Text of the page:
Doug and I are holed up trying to unpack ready for our grand Driveway Sale, but we meant to go out and Do Things this weekend. Ill­ness pre­vented most of it (sorry espe­cially to Stu who was DJing at Car­ni­vore with Michaela VJing; we really wanted to catch that). 

Anyway, we dragged ourselves out on Sunday regard­less of low-grade fever because we had tickets to Ash Grunwald/The Beau­tiful Girls/Blue King Brown/Cat Empire at the Sidney Myer Music Bowl. There was an enormous queue to start with, so we went down and looked at the tail end of the art market under the Flinders St Bridge, had drinks on the bal­cony at Blue Train over­looking the river, pas­sion­fruit and grapefruit gelato as we walked back to the gar­dens and ran­domly ran into Sylph and Kia who we met last week at Rainbow Ser­pent (won­derful people; Doug has an awe­some por­trait shot he took of Sylph), then rocked out to Blue King Brown. They were awe­some as usual but the real stars were Cat Empire.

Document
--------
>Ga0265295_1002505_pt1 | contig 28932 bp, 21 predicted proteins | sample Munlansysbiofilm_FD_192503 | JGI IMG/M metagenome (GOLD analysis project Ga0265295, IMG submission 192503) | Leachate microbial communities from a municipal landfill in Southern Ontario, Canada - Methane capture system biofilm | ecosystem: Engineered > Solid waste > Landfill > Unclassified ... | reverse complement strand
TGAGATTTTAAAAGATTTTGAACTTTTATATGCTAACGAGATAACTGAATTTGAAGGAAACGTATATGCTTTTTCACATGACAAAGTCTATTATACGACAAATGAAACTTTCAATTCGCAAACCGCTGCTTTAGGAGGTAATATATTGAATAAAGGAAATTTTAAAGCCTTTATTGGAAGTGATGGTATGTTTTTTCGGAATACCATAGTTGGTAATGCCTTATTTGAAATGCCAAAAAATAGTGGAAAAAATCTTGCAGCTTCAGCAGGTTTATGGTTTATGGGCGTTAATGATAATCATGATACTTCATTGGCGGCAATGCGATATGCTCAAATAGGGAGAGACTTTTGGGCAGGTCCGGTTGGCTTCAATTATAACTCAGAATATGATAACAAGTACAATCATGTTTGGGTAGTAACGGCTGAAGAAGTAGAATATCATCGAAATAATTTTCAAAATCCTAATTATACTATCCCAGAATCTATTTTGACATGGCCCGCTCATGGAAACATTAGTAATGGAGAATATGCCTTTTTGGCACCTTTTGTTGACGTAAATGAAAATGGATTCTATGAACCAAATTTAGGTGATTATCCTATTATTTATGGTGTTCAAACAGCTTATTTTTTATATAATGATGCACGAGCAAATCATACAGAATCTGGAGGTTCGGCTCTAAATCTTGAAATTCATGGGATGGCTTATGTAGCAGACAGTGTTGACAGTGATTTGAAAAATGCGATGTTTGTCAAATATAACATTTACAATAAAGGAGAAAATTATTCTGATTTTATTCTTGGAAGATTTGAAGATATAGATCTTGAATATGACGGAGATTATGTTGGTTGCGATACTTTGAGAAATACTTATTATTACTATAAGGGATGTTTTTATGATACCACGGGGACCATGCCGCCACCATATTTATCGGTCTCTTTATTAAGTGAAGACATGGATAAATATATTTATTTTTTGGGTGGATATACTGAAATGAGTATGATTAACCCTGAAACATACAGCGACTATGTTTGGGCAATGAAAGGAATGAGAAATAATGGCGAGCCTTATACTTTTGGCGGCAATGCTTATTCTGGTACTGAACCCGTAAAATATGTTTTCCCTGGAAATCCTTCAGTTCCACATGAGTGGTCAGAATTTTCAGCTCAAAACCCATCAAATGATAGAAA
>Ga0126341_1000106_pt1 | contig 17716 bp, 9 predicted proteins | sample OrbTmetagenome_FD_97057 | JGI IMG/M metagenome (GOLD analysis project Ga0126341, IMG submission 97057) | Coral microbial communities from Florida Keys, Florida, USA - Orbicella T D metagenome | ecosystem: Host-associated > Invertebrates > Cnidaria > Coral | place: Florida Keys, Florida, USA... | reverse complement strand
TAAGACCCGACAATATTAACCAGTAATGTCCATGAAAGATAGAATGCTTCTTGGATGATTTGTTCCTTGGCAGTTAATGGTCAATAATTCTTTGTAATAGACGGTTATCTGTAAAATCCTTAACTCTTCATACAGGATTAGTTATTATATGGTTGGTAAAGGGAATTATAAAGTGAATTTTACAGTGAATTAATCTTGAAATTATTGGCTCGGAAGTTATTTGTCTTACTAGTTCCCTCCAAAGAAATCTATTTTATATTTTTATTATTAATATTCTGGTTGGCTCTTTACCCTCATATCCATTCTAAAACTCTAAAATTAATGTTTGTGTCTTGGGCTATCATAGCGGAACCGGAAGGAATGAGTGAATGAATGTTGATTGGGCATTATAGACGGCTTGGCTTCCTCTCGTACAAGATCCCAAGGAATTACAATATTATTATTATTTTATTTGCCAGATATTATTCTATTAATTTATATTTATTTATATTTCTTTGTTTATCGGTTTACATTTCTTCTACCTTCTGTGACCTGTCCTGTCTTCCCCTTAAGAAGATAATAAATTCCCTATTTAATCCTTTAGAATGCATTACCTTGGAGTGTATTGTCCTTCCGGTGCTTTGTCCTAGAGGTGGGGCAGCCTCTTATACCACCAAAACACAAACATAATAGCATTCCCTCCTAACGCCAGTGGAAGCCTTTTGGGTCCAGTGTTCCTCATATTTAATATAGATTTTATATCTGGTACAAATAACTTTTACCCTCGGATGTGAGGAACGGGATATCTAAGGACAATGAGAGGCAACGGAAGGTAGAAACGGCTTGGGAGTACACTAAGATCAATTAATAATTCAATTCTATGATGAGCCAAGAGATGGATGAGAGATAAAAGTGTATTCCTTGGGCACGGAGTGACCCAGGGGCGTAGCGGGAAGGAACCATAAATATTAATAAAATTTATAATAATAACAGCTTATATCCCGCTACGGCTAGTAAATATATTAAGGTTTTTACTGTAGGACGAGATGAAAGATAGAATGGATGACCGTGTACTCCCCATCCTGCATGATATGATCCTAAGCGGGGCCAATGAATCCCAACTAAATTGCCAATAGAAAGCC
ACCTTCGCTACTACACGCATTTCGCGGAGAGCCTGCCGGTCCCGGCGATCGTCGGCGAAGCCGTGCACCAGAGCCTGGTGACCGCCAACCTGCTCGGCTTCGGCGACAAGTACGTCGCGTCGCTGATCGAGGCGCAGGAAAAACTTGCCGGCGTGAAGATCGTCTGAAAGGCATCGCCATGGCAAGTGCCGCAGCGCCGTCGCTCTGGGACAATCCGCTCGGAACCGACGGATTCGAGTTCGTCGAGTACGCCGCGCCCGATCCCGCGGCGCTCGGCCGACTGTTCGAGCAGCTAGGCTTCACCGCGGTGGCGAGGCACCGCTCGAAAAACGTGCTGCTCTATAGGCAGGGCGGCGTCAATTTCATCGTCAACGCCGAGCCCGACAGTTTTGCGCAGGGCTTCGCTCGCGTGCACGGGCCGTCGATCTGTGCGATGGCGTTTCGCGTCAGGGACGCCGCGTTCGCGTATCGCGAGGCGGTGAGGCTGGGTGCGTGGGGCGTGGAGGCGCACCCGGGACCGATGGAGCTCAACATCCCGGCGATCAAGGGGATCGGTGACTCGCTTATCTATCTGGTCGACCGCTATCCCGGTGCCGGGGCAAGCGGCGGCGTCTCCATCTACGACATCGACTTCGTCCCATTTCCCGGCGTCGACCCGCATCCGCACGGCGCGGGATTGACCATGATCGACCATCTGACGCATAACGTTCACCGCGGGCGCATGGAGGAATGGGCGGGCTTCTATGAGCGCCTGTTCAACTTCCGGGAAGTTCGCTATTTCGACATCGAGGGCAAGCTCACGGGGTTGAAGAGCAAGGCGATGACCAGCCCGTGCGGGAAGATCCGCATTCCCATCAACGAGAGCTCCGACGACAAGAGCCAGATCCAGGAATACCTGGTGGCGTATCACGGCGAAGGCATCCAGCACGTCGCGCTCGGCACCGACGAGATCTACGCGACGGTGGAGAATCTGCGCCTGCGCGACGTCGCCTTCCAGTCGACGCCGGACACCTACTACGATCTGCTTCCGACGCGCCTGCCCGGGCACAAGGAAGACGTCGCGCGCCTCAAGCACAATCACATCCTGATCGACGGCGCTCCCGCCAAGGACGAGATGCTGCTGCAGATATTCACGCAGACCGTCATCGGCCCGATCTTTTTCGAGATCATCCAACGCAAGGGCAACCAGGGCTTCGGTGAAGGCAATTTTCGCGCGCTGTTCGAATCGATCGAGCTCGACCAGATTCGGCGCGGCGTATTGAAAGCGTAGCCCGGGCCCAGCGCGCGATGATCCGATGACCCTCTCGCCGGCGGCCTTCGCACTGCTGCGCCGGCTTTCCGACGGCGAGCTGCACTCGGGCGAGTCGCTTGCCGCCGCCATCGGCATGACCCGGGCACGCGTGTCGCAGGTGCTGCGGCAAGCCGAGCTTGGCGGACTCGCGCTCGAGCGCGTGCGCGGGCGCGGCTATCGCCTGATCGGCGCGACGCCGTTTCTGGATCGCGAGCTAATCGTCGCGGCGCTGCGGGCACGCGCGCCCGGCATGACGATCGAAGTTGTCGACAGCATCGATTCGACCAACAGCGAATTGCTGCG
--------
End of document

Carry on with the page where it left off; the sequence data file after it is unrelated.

They’ve got their mojo back and it’s trebled. Harry seems to have gone and had singing les­sons and now has some num­bers where he sounds like the woman from Juno Reactor. The song they played first for the encore was tribal and unearthly, with deep Juno Reactor “Song for Ancestors” feel to it, a ser­ious shift from the Dean Martin meets klezmer of another new-ish track. Old clas­sics like “The Wine Song” never fail to amuse and they ended on a bril­liant anthemic rendi­tion of “The Chariot”. The high­light, though, has to be “Two Shoes” with guest fla­menco by Richard and Johnny Tedesco from Arte Kanela. Oh. My. God. Richard Tedesco is HOT. Also the woman he danced with. There was another great guest dance troupe doing a black tie comedy dance routine and as usual, Cat Empire key­boardist extraordin­aire, Oliver McGill, did abso­lutely insanely incred­ible things with that key­board, from wild circus music to sev­en­ties funk to lounge and back again. 

As the sun set and I danced with my honey and we chatted to the random guys we’d just met from War­rnam­bool, I just felt trans­ported and safe. Then Doug’s fever kicked in again and my hips started to remind me about the aching thing and reality set in again. But just for a moment there, it was per­fect.